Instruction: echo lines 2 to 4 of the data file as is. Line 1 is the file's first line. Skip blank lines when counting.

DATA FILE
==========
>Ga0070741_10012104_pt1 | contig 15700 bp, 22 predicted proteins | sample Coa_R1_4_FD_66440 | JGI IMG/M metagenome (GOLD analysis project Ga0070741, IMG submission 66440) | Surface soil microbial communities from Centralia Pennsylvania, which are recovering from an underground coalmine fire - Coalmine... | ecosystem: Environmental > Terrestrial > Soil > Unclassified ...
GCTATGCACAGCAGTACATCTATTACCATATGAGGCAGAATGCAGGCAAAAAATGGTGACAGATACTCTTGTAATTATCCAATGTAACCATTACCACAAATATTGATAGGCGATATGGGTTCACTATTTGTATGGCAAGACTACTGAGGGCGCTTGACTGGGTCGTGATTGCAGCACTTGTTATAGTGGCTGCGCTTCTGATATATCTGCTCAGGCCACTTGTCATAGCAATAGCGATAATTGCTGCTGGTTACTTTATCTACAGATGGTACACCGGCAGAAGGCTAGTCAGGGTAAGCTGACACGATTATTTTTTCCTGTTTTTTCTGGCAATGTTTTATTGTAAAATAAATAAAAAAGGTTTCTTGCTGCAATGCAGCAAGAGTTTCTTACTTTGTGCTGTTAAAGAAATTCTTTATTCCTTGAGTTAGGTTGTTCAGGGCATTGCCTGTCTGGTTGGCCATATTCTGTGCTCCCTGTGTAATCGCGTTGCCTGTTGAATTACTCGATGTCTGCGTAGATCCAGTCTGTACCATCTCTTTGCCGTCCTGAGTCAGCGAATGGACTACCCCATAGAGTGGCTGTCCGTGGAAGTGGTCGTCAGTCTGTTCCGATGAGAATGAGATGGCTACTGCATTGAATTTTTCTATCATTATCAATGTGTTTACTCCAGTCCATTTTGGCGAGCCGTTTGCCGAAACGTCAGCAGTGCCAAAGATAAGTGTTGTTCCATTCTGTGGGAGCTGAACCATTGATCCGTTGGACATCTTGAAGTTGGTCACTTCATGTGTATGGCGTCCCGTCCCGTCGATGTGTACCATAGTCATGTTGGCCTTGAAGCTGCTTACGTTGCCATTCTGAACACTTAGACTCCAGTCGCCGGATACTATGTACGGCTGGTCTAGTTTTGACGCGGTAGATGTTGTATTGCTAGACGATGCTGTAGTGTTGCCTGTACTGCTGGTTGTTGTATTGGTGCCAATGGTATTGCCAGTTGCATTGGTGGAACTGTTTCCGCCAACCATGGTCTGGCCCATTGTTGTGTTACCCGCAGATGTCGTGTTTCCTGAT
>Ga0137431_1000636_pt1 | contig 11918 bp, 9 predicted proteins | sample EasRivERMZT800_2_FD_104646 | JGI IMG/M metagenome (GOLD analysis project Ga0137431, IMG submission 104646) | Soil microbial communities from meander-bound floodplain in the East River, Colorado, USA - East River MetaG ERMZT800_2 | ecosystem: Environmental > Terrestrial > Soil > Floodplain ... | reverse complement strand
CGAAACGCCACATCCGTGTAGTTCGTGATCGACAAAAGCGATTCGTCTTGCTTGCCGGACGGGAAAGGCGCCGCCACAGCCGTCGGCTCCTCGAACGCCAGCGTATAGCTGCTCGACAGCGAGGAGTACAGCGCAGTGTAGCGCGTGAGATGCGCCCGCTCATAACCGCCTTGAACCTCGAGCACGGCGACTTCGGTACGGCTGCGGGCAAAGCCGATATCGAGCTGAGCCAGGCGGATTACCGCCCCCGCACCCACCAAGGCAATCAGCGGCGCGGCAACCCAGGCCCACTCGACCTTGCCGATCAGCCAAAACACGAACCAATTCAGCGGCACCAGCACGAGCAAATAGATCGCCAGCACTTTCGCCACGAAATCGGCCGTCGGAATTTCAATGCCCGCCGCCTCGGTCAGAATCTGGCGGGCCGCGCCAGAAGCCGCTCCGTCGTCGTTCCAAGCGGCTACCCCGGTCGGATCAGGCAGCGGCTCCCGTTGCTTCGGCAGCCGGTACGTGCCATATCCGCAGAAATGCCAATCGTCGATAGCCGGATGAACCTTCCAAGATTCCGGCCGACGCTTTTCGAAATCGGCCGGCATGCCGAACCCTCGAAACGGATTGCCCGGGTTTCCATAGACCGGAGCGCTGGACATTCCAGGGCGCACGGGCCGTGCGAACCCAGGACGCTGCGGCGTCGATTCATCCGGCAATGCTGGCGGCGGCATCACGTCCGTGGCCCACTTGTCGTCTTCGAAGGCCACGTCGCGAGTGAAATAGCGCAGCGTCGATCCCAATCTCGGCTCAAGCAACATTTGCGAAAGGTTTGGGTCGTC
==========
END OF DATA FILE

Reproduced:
GCTATGCACAGCAGTACATCTATTACCATATGAGGCAGAATGCAGGCAAAAAATGGTGACAGATACTCTTGTAATTATCCAATGTAACCATTACCACAAATATTGATAGGCGATATGGGTTCACTATTTGTATGGCAAGACTACTGAGGGCGCTTGACTGGGTCGTGATTGCAGCACTTGTTATAGTGGCTGCGCTTCTGATATATCTGCTCAGGCCACTTGTCATAGCAATAGCGATAATTGCTGCTGGTTACTTTATCTACAGATGGTACACCGGCAGAAGGCTAGTCAGGGTAAGCTGACACGATTATTTTTTCCTGTTTTTTCTGGCAATGTTTTATTGTAAAATAAATAAAAAAGGTTTCTTGCTGCAATGCAGCAAGAGTTTCTTACTTTGTGCTGTTAAAGAAATTCTTTATTCCTTGAGTTAGGTTGTTCAGGGCATTGCCTGTCTGGTTGGCCATATTCTGTGCTCCCTGTGTAATCGCGTTGCCTGTTGAATTACTCGATGTCTGCGTAGATCCAGTCTGTACCATCTCTTTGCCGTCCTGAGTCAGCGAATGGACTACCCCATAGAGTGGCTGTCCGTGGAAGTGGTCGTCAGTCTGTTCCGATGAGAATGAGATGGCTACTGCATTGAATTTTTCTATCATTATCAATGTGTTTACTCCAGTCCATTTTGGCGAGCCGTTTGCCGAAACGTCAGCAGTGCCAAAGATAAGTGTTGTTCCATTCTGTGGGAGCTGAACCATTGATCCGTTGGACATCTTGAAGTTGGTCACTTCATGTGTATGGCGTCCCGTCCCGTCGATGTGTACCATAGTCATGTTGGCCTTGAAGCTGCTTACGTTGCCATTCTGAACACTTAGACTCCAGTCGCCGGATACTATGTACGGCTGGTCTAGTTTTGACGCGGTAGATGTTGTATTGCTAGACGATGCTGTAGTGTTGCCTGTACTGCTGGTTGTTGTATTGGTGCCAATGGTATTGCCAGTTGCATTGGTGGAACTGTTTCCGCCAACCATGGTCTGGCCCATTGTTGTGTTACCCGCAGATGTCGTGTTTCCTGAT
>Ga0137431_1000636_pt1 | contig 11918 bp, 9 predicted proteins | sample EasRivERMZT800_2_FD_104646 | JGI IMG/M metagenome (GOLD analysis project Ga0137431, IMG submission 104646) | Soil microbial communities from meander-bound floodplain in the East River, Colorado, USA - East River MetaG ERMZT800_2 | ecosystem: Environmental > Terrestrial > Soil > Floodplain ... | reverse complement strand
CGAAACGCCACATCCGTGTAGTTCGTGATCGACAAAAGCGATTCGTCTTGCTTGCCGGACGGGAAAGGCGCCGCCACAGCCGTCGGCTCCTCGAACGCCAGCGTATAGCTGCTCGACAGCGAGGAGTACAGCGCAGTGTAGCGCGTGAGATGCGCCCGCTCATAACCGCCTTGAACCTCGAGCACGGCGACTTCGGTACGGCTGCGGGCAAAGCCGATATCGAGCTGAGCCAGGCGGATTACCGCCCCCGCACCCACCAAGGCAATCAGCGGCGCGGCAACCCAGGCCCACTCGACCTTGCCGATCAGCCAAAACACGAACCAATTCAGCGGCACCAGCACGAGCAAATAGATCGCCAGCACTTTCGCCACGAAATCGGCCGTCGGAATTTCAATGCCCGCCGCCTCGGTCAGAATCTGGCGGGCCGCGCCAGAAGCCGCTCCGTCGTCGTTCCAAGCGGCTACCCCGGTCGGATCAGGCAGCGGCTCCCGTTGCTTCGGCAGCCGGTACGTGCCATATCCGCAGAAATGCCAATCGTCGATAGCCGGATGAACCTTCCAAGATTCCGGCCGACGCTTTTCGAAATCGGCCGGCATGCCGAACCCTCGAAACGGATTGCCCGGGTTTCCATAGACCGGAGCGCTGGACATTCCAGGGCGCACGGGCCGTGCGAACCCAGGACGCTGCGGCGTCGATTCATCCGGCAATGCTGGCGGCGGCATCACGTCCGTGGCCCACTTGTCGTCTTCGAAGGCCACGTCGCGAGTGAAATAGCGCAGCGTCGATCCCAATCTCGGCTCAAGCAACATTTGCGAAAGGTTTGGGTCGTC